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E.g., 09/04/2015
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  • News

    Volcanic activity convicted in Permian extinction

    The biggest catastrophe in the history of life on Earth resulted from one of the most titanic volcanic outpourings on record, new research concludes.

    At the close of the Permian period around 252 million years ago, more than 90 percent of all marine species and roughly 75 percent of all land species vanished. New high-precision analysis of ancient lavas determines this extinction...

    08/28/2015 - 14:00 Earth, Paleontology
  • News

    Hurricane’s tiny earthquakes could help forecasters

    As Sandy raged, the ground trembled.

    Rumbles picked up by seismometers during Hurricane Sandy’s trip up the U.S. East Coast in 2012 originated from the storm’s eye, seismologists report in a paper to be published in the Journal of Geophysical Research Letters: Solid Earth. Listening for these rumbles...

    08/25/2015 - 08:00 Climate, Earth, Oceans
  • Introducing

    Millions of dollars’ worth of gold and silver found beneath volcanoes

    There’s gold in them thar volcanoes. Geoscientists have uncovered a mother lode of gold- and silver-enriched water in reservoirs inside a series of New Zealand volcanoes.

    A shallow glob of magma heats water in the Taupo Volcanic Zone from below. The scalding water breaks down nearby rock and becomes loaded with dissolved metals such as gold and silver.

    While subsurface rocks...

    08/21/2015 - 12:03 Earth
  • News

    Nepal quake’s biggest shakes relatively spread out

    The April 25 Nepal earthquake killed more than 8,000 people and caused several billion dollars in damage, but new research suggests the toll could have been a lot worse.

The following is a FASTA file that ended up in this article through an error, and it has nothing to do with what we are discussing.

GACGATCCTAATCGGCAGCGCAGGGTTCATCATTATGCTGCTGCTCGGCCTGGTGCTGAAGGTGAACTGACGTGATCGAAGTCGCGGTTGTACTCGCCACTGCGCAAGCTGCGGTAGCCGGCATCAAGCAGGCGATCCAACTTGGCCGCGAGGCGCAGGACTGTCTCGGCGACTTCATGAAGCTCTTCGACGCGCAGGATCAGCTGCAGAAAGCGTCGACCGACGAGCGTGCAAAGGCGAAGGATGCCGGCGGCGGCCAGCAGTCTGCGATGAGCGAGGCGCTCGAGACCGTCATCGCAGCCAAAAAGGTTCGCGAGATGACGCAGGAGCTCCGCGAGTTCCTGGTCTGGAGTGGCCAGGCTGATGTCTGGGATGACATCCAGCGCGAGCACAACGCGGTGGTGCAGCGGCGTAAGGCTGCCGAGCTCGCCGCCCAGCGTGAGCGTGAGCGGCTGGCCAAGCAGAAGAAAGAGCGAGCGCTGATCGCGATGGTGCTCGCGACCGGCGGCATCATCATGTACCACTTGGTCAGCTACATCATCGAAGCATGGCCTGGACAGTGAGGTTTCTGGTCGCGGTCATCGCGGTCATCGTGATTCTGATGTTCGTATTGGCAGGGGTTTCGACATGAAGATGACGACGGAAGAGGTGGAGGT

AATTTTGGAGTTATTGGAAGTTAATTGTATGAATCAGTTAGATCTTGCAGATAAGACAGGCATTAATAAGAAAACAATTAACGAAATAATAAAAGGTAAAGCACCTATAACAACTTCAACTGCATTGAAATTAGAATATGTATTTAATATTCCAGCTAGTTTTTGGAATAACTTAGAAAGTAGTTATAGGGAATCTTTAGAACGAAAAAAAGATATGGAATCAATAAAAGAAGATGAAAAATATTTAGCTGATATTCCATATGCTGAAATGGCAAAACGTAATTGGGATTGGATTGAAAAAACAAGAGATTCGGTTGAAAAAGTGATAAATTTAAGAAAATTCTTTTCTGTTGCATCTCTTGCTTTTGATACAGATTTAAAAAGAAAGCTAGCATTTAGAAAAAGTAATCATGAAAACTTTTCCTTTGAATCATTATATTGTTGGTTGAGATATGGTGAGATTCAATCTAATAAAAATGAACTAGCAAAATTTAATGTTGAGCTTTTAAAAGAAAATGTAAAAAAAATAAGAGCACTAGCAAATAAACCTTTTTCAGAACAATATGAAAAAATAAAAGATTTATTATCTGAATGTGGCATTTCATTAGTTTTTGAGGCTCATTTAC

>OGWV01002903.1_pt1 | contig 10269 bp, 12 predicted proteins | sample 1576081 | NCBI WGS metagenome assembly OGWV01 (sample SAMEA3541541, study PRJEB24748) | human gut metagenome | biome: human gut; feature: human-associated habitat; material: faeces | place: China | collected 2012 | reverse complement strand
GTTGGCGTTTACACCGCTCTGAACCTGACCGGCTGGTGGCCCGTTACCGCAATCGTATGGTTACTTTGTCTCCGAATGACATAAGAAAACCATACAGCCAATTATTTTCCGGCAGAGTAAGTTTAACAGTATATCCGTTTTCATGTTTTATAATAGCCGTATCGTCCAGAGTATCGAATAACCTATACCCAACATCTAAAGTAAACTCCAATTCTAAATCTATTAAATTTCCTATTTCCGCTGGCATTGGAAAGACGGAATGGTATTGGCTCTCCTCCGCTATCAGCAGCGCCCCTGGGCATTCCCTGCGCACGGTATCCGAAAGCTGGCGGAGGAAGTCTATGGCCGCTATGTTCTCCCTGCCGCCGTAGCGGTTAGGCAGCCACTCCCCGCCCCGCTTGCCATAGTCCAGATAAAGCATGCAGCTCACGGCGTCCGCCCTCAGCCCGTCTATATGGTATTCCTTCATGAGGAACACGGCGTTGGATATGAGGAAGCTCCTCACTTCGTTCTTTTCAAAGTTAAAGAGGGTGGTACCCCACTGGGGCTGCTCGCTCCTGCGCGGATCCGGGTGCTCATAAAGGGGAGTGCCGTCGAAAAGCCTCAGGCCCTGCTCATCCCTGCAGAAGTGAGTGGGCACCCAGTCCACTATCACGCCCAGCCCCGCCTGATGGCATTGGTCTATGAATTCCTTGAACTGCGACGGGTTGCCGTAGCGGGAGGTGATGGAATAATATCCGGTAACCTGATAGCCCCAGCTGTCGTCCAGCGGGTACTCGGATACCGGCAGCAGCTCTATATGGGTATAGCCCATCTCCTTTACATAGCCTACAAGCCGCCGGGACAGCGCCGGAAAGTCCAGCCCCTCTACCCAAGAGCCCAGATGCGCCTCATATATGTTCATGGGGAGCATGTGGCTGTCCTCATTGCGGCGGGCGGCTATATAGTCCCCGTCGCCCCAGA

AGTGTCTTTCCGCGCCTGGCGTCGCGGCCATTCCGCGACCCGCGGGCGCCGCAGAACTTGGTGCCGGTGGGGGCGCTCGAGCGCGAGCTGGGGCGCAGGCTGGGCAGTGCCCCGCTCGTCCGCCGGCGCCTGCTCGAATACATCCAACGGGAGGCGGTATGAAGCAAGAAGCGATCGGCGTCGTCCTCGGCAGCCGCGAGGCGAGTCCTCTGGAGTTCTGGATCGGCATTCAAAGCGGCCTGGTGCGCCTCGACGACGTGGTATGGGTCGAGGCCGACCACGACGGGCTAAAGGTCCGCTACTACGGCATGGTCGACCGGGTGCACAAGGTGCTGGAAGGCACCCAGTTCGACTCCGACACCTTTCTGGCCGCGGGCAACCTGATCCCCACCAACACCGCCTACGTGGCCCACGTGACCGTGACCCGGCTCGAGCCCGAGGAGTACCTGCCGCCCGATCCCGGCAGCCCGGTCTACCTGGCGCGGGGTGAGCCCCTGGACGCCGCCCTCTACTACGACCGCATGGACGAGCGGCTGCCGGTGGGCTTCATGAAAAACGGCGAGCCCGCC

GPS readings taken during the quake indicate that most of the tremors vibrated through the ground as long shakes rather than quick pulses. That largely spared the low-lying buildings that make up much of Nepal’s capital...

    08/06/2015 - 14:00 Earth
  • News

    Desert dig uncovers caches of missing CO2

    The wet undersides of deserts may stash as much as a trillion metric tons of climate-altering carbon, more than stored in all land-based plants, new research suggests.

    Human activities such as burning fossil fuels spew carbon dioxide into the atmosphere. Scientists, however, can’t account for where as much as 30 percent of this CO2 ends up.

    “We’ve found a carbon sink in...

    08/03/2015 - 06:00 Climate, Earth, Agriculture
  • Letters to the Editor

    Bringing mammoths back, life on early Earth and more reader feedback

    Inside the eye

    A new technology called optogenetics may help restore sight for some blind people. In “Seeing the light” (SN: 5/30/15, p. 22), Tina...

    07/15/2015 - 11:04 Earth, Genetics, Cells
  • Mystery Solved

    Natural concrete keeps lid on Italian volcano

    Just west of Naples, Italy, the ground swells and strains around the Campi Flegrei caldera, mythical home of the Roman fire god Vulcan. The volcanic region’s most recent rise came between 1982 and 1984 when the ground rose around 2 meters. Officials evacuated nearly 40,000 people from the nearby town of Pozzuoli in fear of an eruption. It never came.

    At the time, Tiziana Vanorio was a...

    07/09/2015 - 14:00 Earth
  • Science Ticker

    Leap second helps us with the reality of time

    Not enough time in your day?

    Today, everyone gets an extra second. The Earth’s rotation has slowed down enough to warrant a leap second at the end of June 30. For that second, the official time will be 11:59:60 p.m.

    Leap seconds ...

    06/30/2015 - 06:00 Earth, Technology
  • News

    Super-Earths are not a good place for plate tectonics

    Plate tectonics doesn’t rumple the surfaces of Earth’s supersized cousins, new research suggests.

    Simulating the extreme pressures inside giant exoplanets called super-Earths, researchers discovered that these planets probably have thick, stagnant outer shells and sluggish internal circulation. Those properties make the existence of fragmented jigsaw puzzles of sliding and shifting...

    06/26/2015 - 14:12 Exoplanets, Planetary Science, Earth
  • News

    Fast-spreading crack threatens giant Antarctic ice shelf

    Scientists have spotted the mortal wound that could prompt the collapse of Antarctica’s fourth-largest ice shelf.

    Satellite images reveal that a crack in Larsen C rapidly extended tens of kilometers across the ice shelf in 2014. If the crack reaches the ice shelf’s edge, it could snap off a Delaware-sized area of ice, researchers...

    06/19/2015 - 15:20 Earth, Climate